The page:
June 26, 2007 -- New York City — An audience of over 100 print professionals gathered at Conde Nast headquarters in Times Square on June 19 to join in the presentation of Graphic Communications Scholarships to 22 metropolitan area college students who are pursuing graphic arts careers.
Ranging in size from one thousand dollars to five thousand dollars, each scholarship was sponsored by a different company within the graphic arts community. Half of the 22 awards went to students who are entering college this fall. The other 11 were presented to students who are already pursuing their college degrees at some of the nation’s top schools.
The scholarship program is conducted by the Graphic Communications Scholarship Award and Career Advancement Foundation, a non-profit that encourages leading corporations in the industry to develop professional and educational opportunities for graphic arts students.
The unique format of the event featured a different presenter for each scholarship. The speakers overviewed their careers to give the students first-hand perspectives on the many disciplines they can pursue within the industry, ranging from sales to design, and from editorial to production. Printing firms, publications, paper companies, technology suppliers, and marketing and advertising agencies were all represented by the presenters.
Jerry D’Elia, Vice President/Director of Hearst Magazine’s Manufacturing and Distribution Department, set the mentoring tone of the event with an inspirational keynote address. Among his words of advice to the scholarship winners:
“Each and every day, you should have a dream. And don’t let anyone take that dream away from you.”
“Compete, but don’t compete against others. Compete against yourself.”
“Make as many contacts as you can, and keep them along the way.”
“Try to get exposure to the whole process as much as possible, so you know how your part in the process works.”
“There times in life and in business when we need to compromise, and that’s okay. But never compromise your integrity.”
“Always reach for the stars, because if you miss, you’ll still hit the moon. And that’s not bad.”
D’Elia closed his remarks by having the students applaud their parents for the support and encouragement they provide. “They are very proud of you, and so are we,” he said.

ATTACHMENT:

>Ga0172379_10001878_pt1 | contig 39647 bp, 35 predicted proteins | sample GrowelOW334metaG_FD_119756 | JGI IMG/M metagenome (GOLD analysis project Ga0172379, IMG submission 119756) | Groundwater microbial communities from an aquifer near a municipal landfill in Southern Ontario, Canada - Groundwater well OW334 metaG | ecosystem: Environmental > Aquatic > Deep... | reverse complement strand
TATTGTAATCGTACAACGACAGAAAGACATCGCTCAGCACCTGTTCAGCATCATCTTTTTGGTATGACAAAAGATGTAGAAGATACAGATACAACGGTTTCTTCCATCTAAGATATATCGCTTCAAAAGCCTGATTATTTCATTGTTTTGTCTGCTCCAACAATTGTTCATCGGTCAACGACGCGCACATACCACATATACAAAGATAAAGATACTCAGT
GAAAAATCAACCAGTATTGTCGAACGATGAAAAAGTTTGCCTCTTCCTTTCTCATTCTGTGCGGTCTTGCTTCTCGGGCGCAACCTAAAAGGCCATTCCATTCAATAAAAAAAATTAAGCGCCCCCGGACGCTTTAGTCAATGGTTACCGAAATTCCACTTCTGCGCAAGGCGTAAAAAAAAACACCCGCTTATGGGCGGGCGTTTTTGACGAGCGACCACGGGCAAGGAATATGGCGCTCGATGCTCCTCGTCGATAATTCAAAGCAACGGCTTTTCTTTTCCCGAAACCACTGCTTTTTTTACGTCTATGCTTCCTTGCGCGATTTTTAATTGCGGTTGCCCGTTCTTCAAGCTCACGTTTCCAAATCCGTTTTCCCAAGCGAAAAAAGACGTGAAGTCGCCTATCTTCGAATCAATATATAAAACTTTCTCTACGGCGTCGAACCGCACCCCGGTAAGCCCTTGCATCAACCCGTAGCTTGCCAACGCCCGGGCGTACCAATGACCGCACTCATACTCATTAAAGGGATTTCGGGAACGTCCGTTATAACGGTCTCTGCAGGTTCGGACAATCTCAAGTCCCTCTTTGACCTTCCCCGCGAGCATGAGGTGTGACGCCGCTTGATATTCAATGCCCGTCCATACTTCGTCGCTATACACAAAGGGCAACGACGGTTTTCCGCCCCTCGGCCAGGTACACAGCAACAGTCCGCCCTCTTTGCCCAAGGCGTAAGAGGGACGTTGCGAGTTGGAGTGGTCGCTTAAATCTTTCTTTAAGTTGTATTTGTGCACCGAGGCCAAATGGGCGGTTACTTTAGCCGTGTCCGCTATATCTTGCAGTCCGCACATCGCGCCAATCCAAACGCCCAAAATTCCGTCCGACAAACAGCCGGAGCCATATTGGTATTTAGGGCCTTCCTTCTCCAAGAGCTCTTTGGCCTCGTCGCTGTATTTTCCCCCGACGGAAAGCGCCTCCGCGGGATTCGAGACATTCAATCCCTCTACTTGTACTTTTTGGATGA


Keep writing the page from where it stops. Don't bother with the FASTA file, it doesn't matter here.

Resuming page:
The students themselves had some words of appreciation for the foundation and for the industry. Andrew Sawyer, winner of the Hearst Magazines Scholarship Award, represented the honorees who are beginning their college careers this autumn.
“I find this award incredibly exciting because of all the positive feedback I’ve been given,” said Sawyer, who will be attending the University of Delaware. “I see the work being done by everyone in this room to be influential in shaping the world in which we live.”
“Thank you everyone in this wonderful organization for your support,” Sawyer continued. “I promise to work as hard as I can to make you proud. I hope that I will be successful enough in this industry to be giving an award like this to future generations.”
Those sentiments were shared by Sally F. To, who represented scholarship winners who are already in college. A second-time recipient, To will be graduating from the Rhode Island School of Design in 2008. “I am very grateful to the foundation for supporting students like myself,” she said. To closed her remarks by reading Robert Frost’s “The Road Not Taken,” a poetic underscore of her decision to pursue a career in graphic communications.
Mark Darlow, president of the foundation, served as master of ceremonies of the event, and presented several of the scholarships. He thanked the companies and corporations that sponsored the awards and contributed to the festivities.
“Without them, our foundation wouldn’t exist, and neither would the opportunities our industry offers,” he said. “Our sponsors are investing in the future of the graphic arts, which is represented by students we are honoring here tonight.”
Conde Nast provided the venue for the event. Other corporate sponsors included Quark, which gave each scholarship winner a full version of QuarkXpress and the company’s Print Collection imposition software. Pantone provided copies of its benchmark color formula guides to the scholarship recipients. And Partnership in Print (P3) donated full one-year memberships to the honorees so they can take advantage of the organization’s courses and networking opportunities.
This year’s 22 scholarships is the highest number of grants since the competition began five years ago. The winners were selected by a panel of industry leaders, who reviewed the students’ SAT scores, samples of their work, and essays that reinforced their commitment to graphic arts careers.
Set for Next Year
Applications for the 2008 edition of the Graphic Communications Scholarships will be accepted starting next year. The competition is open to any graduating high school student who has:
- taken Graphic Communications courses,
- has been accepted into a college anywhere in the country, and
- is pursuing an education in Graphic Communications from:
- the five boroughs of New York City,
- the New York State counties of Nassau, Suffolk, Westchester and Rockland, or
- the New Jersey counties of Bergen and Union.